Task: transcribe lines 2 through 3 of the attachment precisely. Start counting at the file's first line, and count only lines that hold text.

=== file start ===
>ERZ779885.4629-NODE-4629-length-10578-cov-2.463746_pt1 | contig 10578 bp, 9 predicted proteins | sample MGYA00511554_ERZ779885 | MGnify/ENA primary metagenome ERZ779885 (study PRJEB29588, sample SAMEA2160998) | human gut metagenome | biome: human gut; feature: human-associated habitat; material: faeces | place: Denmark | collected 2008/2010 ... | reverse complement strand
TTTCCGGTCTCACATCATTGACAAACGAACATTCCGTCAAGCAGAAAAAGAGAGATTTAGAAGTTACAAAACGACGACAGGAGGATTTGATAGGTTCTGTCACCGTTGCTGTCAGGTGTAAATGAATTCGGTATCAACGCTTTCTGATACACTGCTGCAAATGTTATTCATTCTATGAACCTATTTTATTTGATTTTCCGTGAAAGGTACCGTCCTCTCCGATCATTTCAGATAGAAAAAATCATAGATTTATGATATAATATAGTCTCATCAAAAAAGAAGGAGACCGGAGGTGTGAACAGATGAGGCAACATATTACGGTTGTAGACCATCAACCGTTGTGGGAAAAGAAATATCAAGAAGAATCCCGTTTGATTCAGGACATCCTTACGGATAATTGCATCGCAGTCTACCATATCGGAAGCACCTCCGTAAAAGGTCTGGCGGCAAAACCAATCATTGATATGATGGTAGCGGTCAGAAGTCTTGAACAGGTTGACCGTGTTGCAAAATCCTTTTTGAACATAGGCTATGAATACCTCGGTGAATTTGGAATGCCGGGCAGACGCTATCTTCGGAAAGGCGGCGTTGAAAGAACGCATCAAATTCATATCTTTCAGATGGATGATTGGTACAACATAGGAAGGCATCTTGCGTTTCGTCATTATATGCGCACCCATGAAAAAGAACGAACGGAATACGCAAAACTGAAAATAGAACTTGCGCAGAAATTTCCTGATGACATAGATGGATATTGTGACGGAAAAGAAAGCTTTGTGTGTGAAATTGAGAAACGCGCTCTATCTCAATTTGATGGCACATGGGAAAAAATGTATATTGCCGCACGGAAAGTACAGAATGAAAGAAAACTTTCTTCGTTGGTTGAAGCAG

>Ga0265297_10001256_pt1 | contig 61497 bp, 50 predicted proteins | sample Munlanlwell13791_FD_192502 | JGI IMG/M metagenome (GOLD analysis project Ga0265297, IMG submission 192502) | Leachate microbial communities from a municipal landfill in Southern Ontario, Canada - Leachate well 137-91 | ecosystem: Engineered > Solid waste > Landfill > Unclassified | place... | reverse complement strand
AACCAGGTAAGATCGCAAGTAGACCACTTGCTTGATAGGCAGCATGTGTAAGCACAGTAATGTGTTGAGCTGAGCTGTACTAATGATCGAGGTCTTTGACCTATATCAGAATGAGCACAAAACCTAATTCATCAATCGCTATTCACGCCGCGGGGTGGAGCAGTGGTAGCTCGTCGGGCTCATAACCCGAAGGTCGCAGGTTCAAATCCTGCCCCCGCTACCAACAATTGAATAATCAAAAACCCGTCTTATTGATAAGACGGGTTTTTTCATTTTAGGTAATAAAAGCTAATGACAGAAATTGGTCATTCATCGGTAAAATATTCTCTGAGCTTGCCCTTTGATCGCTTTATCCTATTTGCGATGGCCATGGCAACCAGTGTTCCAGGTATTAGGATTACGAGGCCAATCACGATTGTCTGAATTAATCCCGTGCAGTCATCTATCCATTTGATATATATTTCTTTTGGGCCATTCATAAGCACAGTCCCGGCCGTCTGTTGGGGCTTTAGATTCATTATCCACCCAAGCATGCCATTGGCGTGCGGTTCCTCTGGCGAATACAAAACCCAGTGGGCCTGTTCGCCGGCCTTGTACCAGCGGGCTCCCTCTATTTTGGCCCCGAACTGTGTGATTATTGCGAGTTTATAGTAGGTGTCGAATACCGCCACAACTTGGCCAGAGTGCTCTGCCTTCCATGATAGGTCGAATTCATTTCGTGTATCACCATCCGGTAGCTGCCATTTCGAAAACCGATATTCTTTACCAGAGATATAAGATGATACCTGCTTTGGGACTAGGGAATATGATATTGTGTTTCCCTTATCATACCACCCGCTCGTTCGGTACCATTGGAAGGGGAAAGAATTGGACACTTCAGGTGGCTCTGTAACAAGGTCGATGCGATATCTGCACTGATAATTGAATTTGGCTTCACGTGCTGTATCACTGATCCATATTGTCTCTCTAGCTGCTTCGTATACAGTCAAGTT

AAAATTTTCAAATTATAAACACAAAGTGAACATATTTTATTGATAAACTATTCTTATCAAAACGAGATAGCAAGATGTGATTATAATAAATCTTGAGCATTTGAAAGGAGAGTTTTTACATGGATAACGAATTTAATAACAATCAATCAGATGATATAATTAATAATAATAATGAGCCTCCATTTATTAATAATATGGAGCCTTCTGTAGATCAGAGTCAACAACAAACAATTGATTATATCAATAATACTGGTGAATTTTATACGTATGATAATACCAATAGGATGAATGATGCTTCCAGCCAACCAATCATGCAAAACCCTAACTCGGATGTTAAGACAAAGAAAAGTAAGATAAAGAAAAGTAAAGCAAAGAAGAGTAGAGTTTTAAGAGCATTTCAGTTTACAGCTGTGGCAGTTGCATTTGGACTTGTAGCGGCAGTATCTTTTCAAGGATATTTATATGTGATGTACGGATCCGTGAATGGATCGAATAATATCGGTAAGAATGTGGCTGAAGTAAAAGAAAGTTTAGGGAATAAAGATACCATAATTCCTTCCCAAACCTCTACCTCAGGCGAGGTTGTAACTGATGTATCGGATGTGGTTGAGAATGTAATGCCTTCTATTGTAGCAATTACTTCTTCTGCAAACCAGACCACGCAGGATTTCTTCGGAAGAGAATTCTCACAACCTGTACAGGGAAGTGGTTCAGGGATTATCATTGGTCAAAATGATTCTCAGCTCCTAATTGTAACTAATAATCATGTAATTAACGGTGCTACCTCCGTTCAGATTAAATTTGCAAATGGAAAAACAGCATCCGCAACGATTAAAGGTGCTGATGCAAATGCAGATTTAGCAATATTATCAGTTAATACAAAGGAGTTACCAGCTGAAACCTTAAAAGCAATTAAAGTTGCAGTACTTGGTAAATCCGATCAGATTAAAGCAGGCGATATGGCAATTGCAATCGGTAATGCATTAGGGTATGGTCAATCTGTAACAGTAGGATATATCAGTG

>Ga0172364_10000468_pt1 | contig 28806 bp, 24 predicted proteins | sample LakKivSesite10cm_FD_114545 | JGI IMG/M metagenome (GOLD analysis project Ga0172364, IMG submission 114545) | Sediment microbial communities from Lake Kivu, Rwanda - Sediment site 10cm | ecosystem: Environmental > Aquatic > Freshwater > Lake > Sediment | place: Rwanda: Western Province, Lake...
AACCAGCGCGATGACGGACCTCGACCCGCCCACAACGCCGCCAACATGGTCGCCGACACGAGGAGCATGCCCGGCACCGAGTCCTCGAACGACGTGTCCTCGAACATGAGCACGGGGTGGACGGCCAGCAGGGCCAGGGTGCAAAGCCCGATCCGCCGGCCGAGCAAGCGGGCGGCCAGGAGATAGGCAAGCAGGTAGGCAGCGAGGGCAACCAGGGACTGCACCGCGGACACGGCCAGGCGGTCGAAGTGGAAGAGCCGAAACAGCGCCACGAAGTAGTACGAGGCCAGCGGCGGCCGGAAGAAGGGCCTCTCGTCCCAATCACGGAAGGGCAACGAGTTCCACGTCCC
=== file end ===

TTTCCGGTCTCACATCATTGACAAACGAACATTCCGTCAAGCAGAAAAAGAGAGATTTAGAAGTTACAAAACGACGACAGGAGGATTTGATAGGTTCTGTCACCGTTGCTGTCAGGTGTAAATGAATTCGGTATCAACGCTTTCTGATACACTGCTGCAAATGTTATTCATTCTATGAACCTATTTTATTTGATTTTCCGTGAAAGGTACCGTCCTCTCCGATCATTTCAGATAGAAAAAATCATAGATTTATGATATAATATAGTCTCATCAAAAAAGAAGGAGACCGGAGGTGTGAACAGATGAGGCAACATATTACGGTTGTAGACCATCAACCGTTGTGGGAAAAGAAATATCAAGAAGAATCCCGTTTGATTCAGGACATCCTTACGGATAATTGCATCGCAGTCTACCATATCGGAAGCACCTCCGTAAAAGGTCTGGCGGCAAAACCAATCATTGATATGATGGTAGCGGTCAGAAGTCTTGAACAGGTTGACCGTGTTGCAAAATCCTTTTTGAACATAGGCTATGAATACCTCGGTGAATTTGGAATGCCGGGCAGACGCTATCTTCGGAAAGGCGGCGTTGAAAGAACGCATCAAATTCATATCTTTCAGATGGATGATTGGTACAACATAGGAAGGCATCTTGCGTTTCGTCATTATATGCGCACCCATGAAAAAGAACGAACGGAATACGCAAAACTGAAAATAGAACTTGCGCAGAAATTTCCTGATGACATAGATGGATATTGTGACGGAAAAGAAAGCTTTGTGTGTGAAATTGAGAAACGCGCTCTATCTCAATTTGATGGCACATGGGAAAAAATGTATATTGCCGCACGGAAAGTACAGAATGAAAGAAAACTTTCTTCGTTGGTTGAAGCAG

>Ga0265297_10001256_pt1 | contig 61497 bp, 50 predicted proteins | sample Munlanlwell13791_FD_192502 | JGI IMG/M metagenome (GOLD analysis project Ga0265297, IMG submission 192502) | Leachate microbial communities from a municipal landfill in Southern Ontario, Canada - Leachate well 137-91 | ecosystem: Engineered > Solid waste > Landfill > Unclassified | place... | reverse complement strand